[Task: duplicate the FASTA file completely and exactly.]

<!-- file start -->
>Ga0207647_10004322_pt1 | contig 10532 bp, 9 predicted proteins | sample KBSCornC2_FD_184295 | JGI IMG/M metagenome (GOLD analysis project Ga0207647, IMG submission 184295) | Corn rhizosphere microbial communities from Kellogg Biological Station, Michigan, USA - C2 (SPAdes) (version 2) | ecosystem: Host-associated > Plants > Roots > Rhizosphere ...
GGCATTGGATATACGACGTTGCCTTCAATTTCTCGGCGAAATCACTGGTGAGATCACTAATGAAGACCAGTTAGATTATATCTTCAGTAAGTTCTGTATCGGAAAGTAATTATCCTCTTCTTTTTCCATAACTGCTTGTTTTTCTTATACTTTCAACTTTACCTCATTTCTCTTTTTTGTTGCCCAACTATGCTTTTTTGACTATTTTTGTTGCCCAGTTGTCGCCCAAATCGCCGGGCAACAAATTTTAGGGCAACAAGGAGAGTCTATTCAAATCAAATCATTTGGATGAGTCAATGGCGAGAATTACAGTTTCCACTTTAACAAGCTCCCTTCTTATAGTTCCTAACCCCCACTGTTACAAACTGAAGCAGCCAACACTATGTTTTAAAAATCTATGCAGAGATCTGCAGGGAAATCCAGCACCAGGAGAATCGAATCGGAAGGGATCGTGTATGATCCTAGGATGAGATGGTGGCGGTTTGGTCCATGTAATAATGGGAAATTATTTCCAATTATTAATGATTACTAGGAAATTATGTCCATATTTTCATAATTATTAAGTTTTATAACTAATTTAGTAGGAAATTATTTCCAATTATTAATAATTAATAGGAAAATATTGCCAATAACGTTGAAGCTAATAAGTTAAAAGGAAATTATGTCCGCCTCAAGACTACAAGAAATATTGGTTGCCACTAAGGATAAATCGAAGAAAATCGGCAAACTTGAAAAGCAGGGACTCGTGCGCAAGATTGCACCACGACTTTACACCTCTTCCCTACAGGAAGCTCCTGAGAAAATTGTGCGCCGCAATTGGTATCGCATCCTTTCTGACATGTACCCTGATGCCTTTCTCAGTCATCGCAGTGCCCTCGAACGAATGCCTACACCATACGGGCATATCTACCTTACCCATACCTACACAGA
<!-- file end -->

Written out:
>Ga0207647_10004322_pt1 | contig 10532 bp, 9 predicted proteins | sample KBSCornC2_FD_184295 | JGI IMG/M metagenome (GOLD analysis project Ga0207647, IMG submission 184295) | Corn rhizosphere microbial communities from Kellogg Biological Station, Michigan, USA - C2 (SPAdes) (version 2) | ecosystem: Host-associated > Plants > Roots > Rhizosphere ...
GGCATTGGATATACGACGTTGCCTTCAATTTCTCGGCGAAATCACTGGTGAGATCACTAATGAAGACCAGTTAGATTATATCTTCAGTAAGTTCTGTATCGGAAAGTAATTATCCTCTTCTTTTTCCATAACTGCTTGTTTTTCTTATACTTTCAACTTTACCTCATTTCTCTTTTTTGTTGCCCAACTATGCTTTTTTGACTATTTTTGTTGCCCAGTTGTCGCCCAAATCGCCGGGCAACAAATTTTAGGGCAACAAGGAGAGTCTATTCAAATCAAATCATTTGGATGAGTCAATGGCGAGAATTACAGTTTCCACTTTAACAAGCTCCCTTCTTATAGTTCCTAACCCCCACTGTTACAAACTGAAGCAGCCAACACTATGTTTTAAAAATCTATGCAGAGATCTGCAGGGAAATCCAGCACCAGGAGAATCGAATCGGAAGGGATCGTGTATGATCCTAGGATGAGATGGTGGCGGTTTGGTCCATGTAATAATGGGAAATTATTTCCAATTATTAATGATTACTAGGAAATTATGTCCATATTTTCATAATTATTAAGTTTTATAACTAATTTAGTAGGAAATTATTTCCAATTATTAATAATTAATAGGAAAATATTGCCAATAACGTTGAAGCTAATAAGTTAAAAGGAAATTATGTCCGCCTCAAGACTACAAGAAATATTGGTTGCCACTAAGGATAAATCGAAGAAAATCGGCAAACTTGAAAAGCAGGGACTCGTGCGCAAGATTGCACCACGACTTTACACCTCTTCCCTACAGGAAGCTCCTGAGAAAATTGTGCGCCGCAATTGGTATCGCATCCTTTCTGACATGTACCCTGATGCCTTTCTCAGTCATCGCAGTGCCCTCGAACGAATGCCTACACCATACGGGCATATCTACCTTACCCATACCTACACAGA